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Cayo Blanco added to Vieques/Culebra ferry service, another vessel en route

The Puerto Rico Maritime Transportation Authority announced the addition of the Cayo Blanco ferry, which has a capacity for 600 passengers, to the Puerto Rico/Vieques route.

Another ferry, the Coastal Explorer — owned by Puerto Rico Fast Ferries — will substitute the Schoodic Explorer as part of the new $10 million, one-year contract recently signed with the private company. The Coastal Explorer has a similar capacity of 149 passengers but is equipped with four Cummins-brand engines that make it a faster vessel, said MTA Executive Director Mara Pérez-Torres.

“The change allows greater efficiency and reliability without having a negative impact on fuel consumption. It will be offering trips to Vieques, and will start working this week,” she said.

Cayo Blanco had been out of commission for several months undergoing repairs, she said.

“Following an investment of $1.3 million, Cayo Blanco is already offering service and has a crew of a captain, a first officer, an engineer, and six sailors,” she said.

“When the Cayo Largo and Santa María passenger and cargo ferries are incorporated the MTA fleet will consist of four vessels, which in combination with those owned by Puerto Rico Fast Ferries, will result in a total fleet of seven vessels — four cargo/passengers ferries and three passenger-only vessels,” said Pérez-Torres.

The ferries currently in operation are:

  1. Big Cat (377 passengers, covering the Ceiba/Culebra route);
  2. Mr. Evan (68 passengers and light cargo serving Culebra);
  3. Mr. Cade (68 passengers and light cargo, serving the Ceiba/Vieques route);
  4. Isleño (212 passengers and heavy cargo, serving both island municipalities);
  5. Cayo Blanco (600 passengers, serving the Vieques route).

The MTA confirmed that the Mr. Evan and Mr. Cade will be removed from service in October, when they will be substituted by a ferry with capacity for passengers and cargo. The new vessel features a loading ramp that is 15 feet longer than what is available on the two outgoing boats.

“There are many challenges that we face every day, and we remain committed to providing maritime transport service to residents, merchants and visitors of the municipalities of Culebra and Vieques,” Pérez-Torres said, adding Gov. Wanda Vázquez has been “very emphatic in providing an adequate service to the residents of the island municipalities, and tourists who visit us, which is why these vessels have been integrated into the MTA’s service.”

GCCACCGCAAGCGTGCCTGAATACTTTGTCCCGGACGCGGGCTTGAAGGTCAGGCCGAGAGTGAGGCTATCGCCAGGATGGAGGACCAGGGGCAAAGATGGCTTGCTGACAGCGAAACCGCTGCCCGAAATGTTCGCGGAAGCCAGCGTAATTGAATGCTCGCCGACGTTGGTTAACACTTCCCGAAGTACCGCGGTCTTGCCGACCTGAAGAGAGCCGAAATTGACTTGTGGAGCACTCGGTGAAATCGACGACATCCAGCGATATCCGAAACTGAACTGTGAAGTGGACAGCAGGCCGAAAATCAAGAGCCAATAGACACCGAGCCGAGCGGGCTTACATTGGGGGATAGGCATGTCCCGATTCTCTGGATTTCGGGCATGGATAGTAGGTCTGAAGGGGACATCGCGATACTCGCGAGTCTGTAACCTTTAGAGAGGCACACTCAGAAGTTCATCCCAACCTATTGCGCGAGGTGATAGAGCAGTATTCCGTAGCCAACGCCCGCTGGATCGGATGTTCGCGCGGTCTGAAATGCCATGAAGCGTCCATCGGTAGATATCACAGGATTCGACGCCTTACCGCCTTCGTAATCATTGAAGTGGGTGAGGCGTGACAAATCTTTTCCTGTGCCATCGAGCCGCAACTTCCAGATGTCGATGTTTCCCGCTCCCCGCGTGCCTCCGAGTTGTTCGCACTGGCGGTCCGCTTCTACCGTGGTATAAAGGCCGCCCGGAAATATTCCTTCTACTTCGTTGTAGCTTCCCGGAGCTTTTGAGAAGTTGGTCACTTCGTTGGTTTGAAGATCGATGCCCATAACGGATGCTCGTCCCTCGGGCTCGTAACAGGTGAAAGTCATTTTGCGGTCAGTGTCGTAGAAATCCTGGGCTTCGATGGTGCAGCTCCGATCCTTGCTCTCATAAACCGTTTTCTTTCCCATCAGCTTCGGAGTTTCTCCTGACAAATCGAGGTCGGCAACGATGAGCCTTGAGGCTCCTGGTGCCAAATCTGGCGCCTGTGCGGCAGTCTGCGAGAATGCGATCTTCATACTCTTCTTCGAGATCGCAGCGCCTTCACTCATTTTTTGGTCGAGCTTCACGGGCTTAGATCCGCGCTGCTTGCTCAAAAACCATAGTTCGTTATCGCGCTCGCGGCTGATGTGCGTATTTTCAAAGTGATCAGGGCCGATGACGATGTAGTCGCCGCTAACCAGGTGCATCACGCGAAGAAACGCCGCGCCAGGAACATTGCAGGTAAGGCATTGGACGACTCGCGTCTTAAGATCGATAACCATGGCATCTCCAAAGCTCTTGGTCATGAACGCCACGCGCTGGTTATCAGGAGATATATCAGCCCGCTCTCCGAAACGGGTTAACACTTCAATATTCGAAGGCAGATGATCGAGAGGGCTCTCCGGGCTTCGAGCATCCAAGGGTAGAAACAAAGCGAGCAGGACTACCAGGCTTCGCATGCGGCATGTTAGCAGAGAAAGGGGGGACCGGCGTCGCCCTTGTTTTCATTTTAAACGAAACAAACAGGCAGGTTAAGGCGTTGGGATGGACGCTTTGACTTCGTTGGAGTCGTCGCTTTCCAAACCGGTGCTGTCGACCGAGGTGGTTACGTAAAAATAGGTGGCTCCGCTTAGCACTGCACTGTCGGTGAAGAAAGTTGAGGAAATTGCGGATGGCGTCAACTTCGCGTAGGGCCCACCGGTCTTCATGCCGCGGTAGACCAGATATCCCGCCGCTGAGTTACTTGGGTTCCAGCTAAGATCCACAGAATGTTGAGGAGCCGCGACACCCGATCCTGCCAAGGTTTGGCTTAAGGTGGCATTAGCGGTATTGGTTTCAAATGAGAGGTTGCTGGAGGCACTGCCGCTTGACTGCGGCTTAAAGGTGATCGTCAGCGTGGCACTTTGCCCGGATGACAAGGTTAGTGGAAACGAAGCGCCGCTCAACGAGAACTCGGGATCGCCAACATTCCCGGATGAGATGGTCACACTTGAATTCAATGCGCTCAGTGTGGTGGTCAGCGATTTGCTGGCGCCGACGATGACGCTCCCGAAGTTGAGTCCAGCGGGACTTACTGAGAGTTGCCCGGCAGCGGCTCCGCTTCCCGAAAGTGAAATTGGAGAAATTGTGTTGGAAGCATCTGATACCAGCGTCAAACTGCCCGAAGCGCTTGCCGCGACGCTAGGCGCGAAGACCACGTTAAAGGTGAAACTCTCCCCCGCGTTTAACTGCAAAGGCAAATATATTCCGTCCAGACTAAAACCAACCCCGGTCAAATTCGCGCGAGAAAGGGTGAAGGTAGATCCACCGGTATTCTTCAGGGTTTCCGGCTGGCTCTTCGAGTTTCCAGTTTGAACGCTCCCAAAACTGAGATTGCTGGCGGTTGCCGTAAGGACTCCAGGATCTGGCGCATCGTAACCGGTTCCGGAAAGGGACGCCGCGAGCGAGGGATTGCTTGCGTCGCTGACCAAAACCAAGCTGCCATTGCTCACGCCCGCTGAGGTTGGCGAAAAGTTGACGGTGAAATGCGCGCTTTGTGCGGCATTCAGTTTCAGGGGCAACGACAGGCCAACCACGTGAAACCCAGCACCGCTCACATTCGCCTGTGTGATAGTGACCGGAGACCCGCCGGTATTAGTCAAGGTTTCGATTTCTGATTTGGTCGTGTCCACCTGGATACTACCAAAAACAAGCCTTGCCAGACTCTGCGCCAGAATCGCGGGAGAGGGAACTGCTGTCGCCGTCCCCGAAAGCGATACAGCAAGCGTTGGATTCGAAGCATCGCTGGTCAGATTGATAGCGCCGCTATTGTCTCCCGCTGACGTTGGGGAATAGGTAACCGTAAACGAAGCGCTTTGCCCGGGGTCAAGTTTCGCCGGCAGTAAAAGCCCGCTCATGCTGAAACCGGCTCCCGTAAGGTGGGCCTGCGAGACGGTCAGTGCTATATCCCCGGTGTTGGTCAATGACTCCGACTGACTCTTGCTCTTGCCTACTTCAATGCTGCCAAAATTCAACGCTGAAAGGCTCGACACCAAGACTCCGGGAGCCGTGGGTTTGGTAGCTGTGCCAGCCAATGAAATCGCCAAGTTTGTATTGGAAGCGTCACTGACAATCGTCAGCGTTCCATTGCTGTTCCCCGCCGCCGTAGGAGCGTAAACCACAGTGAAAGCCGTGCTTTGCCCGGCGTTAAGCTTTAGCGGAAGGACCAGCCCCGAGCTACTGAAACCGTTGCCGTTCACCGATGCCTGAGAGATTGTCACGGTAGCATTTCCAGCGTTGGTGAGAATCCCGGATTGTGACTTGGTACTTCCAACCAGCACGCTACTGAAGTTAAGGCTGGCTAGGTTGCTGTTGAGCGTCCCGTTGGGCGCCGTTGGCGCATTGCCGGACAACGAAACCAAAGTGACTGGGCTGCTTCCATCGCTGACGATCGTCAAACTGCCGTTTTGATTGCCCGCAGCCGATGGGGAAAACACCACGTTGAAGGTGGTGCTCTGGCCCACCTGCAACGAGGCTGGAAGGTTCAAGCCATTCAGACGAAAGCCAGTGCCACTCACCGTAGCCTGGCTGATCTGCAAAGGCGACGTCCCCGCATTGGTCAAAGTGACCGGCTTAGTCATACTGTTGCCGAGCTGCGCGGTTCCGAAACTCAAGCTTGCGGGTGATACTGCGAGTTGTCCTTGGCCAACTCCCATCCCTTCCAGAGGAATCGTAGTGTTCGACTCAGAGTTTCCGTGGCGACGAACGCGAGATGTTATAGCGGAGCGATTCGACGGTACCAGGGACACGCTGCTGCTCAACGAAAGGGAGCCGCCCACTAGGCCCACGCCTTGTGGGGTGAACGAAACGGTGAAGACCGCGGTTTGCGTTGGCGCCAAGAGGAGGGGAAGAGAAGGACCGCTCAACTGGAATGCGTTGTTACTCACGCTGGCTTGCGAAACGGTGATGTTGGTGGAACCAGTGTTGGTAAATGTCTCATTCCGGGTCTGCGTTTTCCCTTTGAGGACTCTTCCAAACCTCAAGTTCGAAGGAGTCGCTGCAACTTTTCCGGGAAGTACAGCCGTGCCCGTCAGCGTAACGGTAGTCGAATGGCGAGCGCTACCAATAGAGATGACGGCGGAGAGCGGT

While the MTA has been shuffling ships around and adding new vessels, the agency’s fleet assigned to connect Ceiba with Vieques and Culebra is still short five ferries, this media outlet confirmed.

  • The Cayo Largo, which serves the Vieques route transporting 304 passengers and heavy cargo, is having an engine repaired and should be back in the rotation next week;
  • The Santa María, with a capacity for 141 passengers and cargo is ready to provide service to both island municipalities. It is being repaired and is expected to start service at the end of this month;
  • Isla Bonita, a 356-passenger and heavy cargo vessel, needs to be sent to a dry dock for repairs. A request for qualifications for the work has been issued and is waiting for the contract to be awarded;
  • Culebra II sank in St. Thomas during Hurricane María. The MTA has been paid by the insurer and is working with the Federal Transportation Authority to buy a new ferry;
  • Vieques II will be taken out of commission.

The MTA is also responsible for ferry service between San Juan and Cataño, where only one of three vessels is covering the route, according to the agency’s data.

The Covadonga, with capacity for 149 passengers is in service, although the U.S. Coast Guard is monitoring it and has extended its use for only 30 days. The Amelia ferry is out of service undergoing repairs and La Décima cannot dock in Cataño, because the pier needs modifications to accommodate the vessel, the MTA data shows.

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Author Details
Business reporter with 29 years of experience writing for weekly and daily newspapers, as well as trade publications in Puerto Rico. My list of former employers includes Caribbean Business, The San Juan Star, and the Puerto Rico Daily Sun, among others. My areas of expertise include telecommunications, technology, retail, agriculture, tourism, banking and most other segments of Puerto Rico’s economy.

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